He was fishing the championships back east, when B.A.S.S. came out west, in 1997. It was at this time he purchased a house in Lake Havasu City, making Arizona his home. He knew the Western Invitationals were his ticket out. "All I wanted to do was finish in the top 25, and if I did that, it was going to jumpstart my career." He accomplished his goal in his first year, enabling him to fish the Bassmaster Top 150. "I knew I would be swimming in debt, but I was going." Once he joined the tour, the deals began getting better, along with the sponsorships. Fishing started getting cheaper, but the competition was getting better. He finished in 32nd place his first year on the 150 Tour qualifying him to fish in the 1999 Bassmasters Classic. He was on his way to the big dance, where he wound up in 30th place when it was all said and done. He also claimed the prestigious, "Angler of the Year", award in the Western Division.
Dean’s next big step came when he won the Angler’s Choice Championship. "That’s when the deals started getting even better yet and it enabled me to make a solid living doing this." He was still fishing the Top 150, but failed to qualify for the 2000 Classic. I think he was just saving himself for 2001, which was the year Dean firmly stomped his name on the map, the record books, and the sport of tournament bass fishing.
After a somewhat slow start in the 2000-2001 season, Dean rolled into Kissimmee, Florida to fish the Lake Toho 150 event. Little did he know, this tournament would change his life forever. At the end of day-one, he rolled into the scales with the highest single day, five-fish, weight ever recorded in a B.A.S.S. event. His 45-02 lbs. was the talk of the fishing world. His confidence was at an all-time high heading out for day-two, yet an uneasy feeling that someone would match his weight, kept the tension high. Two 40+ lb. bags, along with eight 30+ lb. bags were also weighed in on day-one. The world record was nice, but he knew he had a chance of winning his first 150 event, which would mean a payday of $110,000. When day-two was complete, he had built to his lead by bringing 34-9 lbs. to the scales. A third-day weight of 15-9 lbs., followed by a final-day bag of 13 _ lbs. completed the deal. He had won his first Top 150 event in impressive fashion. In fact, he could have stayed in bed on the final day at Toho and still came out on top. The total four-day world record now belonged to him also, with a 20 fish total of 108-12 lbs., beating the existing mark in just three days. By the end of the fourth day, he bettered the record by 15 lbs.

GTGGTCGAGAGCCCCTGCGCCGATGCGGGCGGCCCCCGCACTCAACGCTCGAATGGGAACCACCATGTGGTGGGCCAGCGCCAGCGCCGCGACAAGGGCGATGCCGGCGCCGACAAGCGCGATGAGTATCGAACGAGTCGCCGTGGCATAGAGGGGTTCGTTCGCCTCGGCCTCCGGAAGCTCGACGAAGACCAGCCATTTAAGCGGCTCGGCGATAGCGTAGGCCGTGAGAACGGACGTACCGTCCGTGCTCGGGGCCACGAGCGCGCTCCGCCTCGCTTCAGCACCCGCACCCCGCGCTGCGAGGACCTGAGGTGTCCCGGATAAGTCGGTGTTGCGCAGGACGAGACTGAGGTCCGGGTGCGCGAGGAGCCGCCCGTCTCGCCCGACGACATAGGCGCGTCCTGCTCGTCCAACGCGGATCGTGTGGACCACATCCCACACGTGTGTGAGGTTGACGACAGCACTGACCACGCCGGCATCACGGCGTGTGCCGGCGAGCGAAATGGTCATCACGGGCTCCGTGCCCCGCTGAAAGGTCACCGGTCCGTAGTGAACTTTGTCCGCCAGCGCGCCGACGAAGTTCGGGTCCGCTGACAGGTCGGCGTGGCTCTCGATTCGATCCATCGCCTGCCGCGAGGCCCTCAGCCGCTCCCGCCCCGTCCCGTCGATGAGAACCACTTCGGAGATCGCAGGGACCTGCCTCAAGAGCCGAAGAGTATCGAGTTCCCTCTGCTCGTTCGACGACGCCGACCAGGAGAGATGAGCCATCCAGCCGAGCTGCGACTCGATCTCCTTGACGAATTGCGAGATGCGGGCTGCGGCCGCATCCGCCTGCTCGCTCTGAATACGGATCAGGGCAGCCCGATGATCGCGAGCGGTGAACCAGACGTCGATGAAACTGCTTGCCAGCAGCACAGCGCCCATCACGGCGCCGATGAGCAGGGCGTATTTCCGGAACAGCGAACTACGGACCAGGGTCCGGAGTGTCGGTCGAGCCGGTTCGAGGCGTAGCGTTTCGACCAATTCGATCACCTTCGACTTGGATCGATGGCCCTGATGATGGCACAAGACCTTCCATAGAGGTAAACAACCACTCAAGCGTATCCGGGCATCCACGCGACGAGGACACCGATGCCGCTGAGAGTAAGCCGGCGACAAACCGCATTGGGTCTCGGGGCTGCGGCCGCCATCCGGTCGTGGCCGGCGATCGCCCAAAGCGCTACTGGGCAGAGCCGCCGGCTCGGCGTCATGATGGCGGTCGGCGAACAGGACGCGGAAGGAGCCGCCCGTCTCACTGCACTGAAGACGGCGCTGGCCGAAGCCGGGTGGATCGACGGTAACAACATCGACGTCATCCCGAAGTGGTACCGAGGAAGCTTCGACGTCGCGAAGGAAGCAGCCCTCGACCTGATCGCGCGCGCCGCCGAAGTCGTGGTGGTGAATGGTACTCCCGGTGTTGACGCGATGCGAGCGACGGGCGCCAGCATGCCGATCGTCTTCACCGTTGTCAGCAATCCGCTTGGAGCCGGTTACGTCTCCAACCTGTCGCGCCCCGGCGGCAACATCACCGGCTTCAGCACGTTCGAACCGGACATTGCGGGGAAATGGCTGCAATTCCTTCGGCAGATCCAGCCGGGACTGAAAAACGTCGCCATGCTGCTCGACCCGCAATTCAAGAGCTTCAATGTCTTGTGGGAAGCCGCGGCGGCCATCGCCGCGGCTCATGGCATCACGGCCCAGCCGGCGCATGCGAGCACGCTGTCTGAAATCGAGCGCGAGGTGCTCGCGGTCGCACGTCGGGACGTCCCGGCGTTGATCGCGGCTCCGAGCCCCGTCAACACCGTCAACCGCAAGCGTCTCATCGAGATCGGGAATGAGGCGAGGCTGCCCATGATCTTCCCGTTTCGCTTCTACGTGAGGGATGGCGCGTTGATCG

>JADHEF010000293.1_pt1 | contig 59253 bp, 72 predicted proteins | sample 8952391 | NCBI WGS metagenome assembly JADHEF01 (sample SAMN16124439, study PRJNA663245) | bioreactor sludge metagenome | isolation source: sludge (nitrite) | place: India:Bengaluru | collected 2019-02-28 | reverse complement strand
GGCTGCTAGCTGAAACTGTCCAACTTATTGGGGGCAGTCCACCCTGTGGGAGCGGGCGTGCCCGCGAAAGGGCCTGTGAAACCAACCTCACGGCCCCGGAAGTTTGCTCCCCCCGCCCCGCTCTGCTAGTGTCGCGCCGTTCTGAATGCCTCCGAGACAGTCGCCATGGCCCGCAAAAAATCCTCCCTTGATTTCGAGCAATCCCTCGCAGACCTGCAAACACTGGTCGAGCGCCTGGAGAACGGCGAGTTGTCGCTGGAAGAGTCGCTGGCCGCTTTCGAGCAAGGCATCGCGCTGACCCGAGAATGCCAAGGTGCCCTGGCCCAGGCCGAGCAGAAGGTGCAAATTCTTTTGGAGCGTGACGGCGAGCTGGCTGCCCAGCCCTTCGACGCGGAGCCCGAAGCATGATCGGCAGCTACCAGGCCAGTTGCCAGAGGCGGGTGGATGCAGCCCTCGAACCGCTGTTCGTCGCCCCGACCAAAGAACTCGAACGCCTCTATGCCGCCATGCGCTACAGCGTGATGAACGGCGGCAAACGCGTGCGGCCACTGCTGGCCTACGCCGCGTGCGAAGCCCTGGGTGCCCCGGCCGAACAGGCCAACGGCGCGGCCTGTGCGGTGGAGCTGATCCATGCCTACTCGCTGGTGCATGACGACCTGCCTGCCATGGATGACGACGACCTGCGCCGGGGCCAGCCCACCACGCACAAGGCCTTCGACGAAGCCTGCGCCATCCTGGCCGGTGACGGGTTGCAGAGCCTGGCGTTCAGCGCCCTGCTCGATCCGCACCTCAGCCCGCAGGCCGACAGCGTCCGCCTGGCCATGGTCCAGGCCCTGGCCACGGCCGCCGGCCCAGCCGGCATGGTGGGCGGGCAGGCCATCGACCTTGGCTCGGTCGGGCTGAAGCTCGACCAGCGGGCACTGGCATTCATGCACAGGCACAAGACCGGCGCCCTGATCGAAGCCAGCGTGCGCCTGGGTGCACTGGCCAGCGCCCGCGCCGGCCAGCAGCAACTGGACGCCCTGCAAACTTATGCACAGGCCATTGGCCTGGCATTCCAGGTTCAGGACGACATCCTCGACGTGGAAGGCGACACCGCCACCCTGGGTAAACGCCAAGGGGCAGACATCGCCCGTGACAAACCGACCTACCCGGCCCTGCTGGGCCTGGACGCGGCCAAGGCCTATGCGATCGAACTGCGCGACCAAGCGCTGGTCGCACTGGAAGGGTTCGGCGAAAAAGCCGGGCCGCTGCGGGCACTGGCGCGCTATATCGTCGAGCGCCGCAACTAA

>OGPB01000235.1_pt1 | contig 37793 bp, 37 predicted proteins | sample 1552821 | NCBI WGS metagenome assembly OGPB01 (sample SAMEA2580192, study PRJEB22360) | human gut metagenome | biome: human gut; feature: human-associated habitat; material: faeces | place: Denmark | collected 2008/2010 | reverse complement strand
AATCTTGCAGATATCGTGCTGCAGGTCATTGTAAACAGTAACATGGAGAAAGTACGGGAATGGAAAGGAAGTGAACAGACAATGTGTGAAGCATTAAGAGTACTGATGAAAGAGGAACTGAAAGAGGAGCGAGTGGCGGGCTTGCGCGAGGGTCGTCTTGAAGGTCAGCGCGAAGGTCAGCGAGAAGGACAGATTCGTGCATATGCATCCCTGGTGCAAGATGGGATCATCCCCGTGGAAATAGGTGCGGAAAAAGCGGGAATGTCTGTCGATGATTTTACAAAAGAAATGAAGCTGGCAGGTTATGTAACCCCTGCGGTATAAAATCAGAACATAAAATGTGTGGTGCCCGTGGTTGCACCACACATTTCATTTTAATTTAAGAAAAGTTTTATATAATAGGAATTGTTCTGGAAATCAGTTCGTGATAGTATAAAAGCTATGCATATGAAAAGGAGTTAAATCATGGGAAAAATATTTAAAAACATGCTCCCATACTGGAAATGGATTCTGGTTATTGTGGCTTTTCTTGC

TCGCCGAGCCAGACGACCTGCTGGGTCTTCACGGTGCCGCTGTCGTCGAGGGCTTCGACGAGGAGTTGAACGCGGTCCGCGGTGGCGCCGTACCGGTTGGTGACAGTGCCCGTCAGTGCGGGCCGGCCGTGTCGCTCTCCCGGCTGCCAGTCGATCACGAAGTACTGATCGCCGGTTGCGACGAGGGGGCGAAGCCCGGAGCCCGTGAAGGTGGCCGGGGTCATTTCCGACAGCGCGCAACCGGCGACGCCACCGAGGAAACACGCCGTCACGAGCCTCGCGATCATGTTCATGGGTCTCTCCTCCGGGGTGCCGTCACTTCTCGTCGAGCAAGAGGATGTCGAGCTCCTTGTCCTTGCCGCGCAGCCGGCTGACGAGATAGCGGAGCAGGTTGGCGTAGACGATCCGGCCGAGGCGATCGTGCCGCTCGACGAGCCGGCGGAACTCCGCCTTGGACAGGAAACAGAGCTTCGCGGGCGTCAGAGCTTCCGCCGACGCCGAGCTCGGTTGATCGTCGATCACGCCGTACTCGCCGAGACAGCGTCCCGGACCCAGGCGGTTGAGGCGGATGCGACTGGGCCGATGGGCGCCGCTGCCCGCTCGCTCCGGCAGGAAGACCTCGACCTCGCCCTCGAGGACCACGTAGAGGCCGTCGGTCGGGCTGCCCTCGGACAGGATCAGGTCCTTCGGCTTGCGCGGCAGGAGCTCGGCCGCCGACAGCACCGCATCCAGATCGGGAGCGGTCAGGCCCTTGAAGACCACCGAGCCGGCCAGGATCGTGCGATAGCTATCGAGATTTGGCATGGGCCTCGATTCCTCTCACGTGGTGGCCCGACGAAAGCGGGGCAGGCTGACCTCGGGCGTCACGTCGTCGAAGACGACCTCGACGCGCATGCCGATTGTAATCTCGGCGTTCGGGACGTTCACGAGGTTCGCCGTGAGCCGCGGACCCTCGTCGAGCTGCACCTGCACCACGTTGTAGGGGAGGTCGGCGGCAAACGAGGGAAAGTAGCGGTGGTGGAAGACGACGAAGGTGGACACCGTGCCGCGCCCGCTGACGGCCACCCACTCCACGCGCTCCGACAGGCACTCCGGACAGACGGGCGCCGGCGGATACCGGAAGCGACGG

The record, the paycheck, and the prestige, were now his, yet he wasn’t finished. The next stop on the tour was the Louisiana Top 150 at Toledo Bend, where he went back-to-back, winning another $110,000 check, and proving he was a force to reckon with.
Rojas followed up with a third-place finish at Wheeler, A fourth-place effort at the Western Invitational in Nevada, and a close second at Mega-Bucks, where Rick Clunn edged him out on the final day by a mere seven ounces. Rojas added jokingly, "They would have had a lynch mob on me if I won that one." By the end of the season, Dean had worked his way up, from a slow start, to a seventh-place finish overall, and was going to another Classic. He also moved into second-place in total winnings for a single season, with his $333,940.00, just short of Denny Brauer’s 1998 winnings of $347,000.00.
Needless to say, Dean has reached his first goal, by making tournament fishing his career. Let me tell you, he is not ready to slow down yet. He believes a Classic Championship is in his future, and so do I. He is a very approachable guy with a good head on his shoulders, and the right level of confidence needed to climb the ladder amongst the best of the best. In closing I would like to leave you with some good advise that Dean has lived by. "To make it in anything, you must not be afraid to take chances. Put yourself in the right situations, and some of them will work out."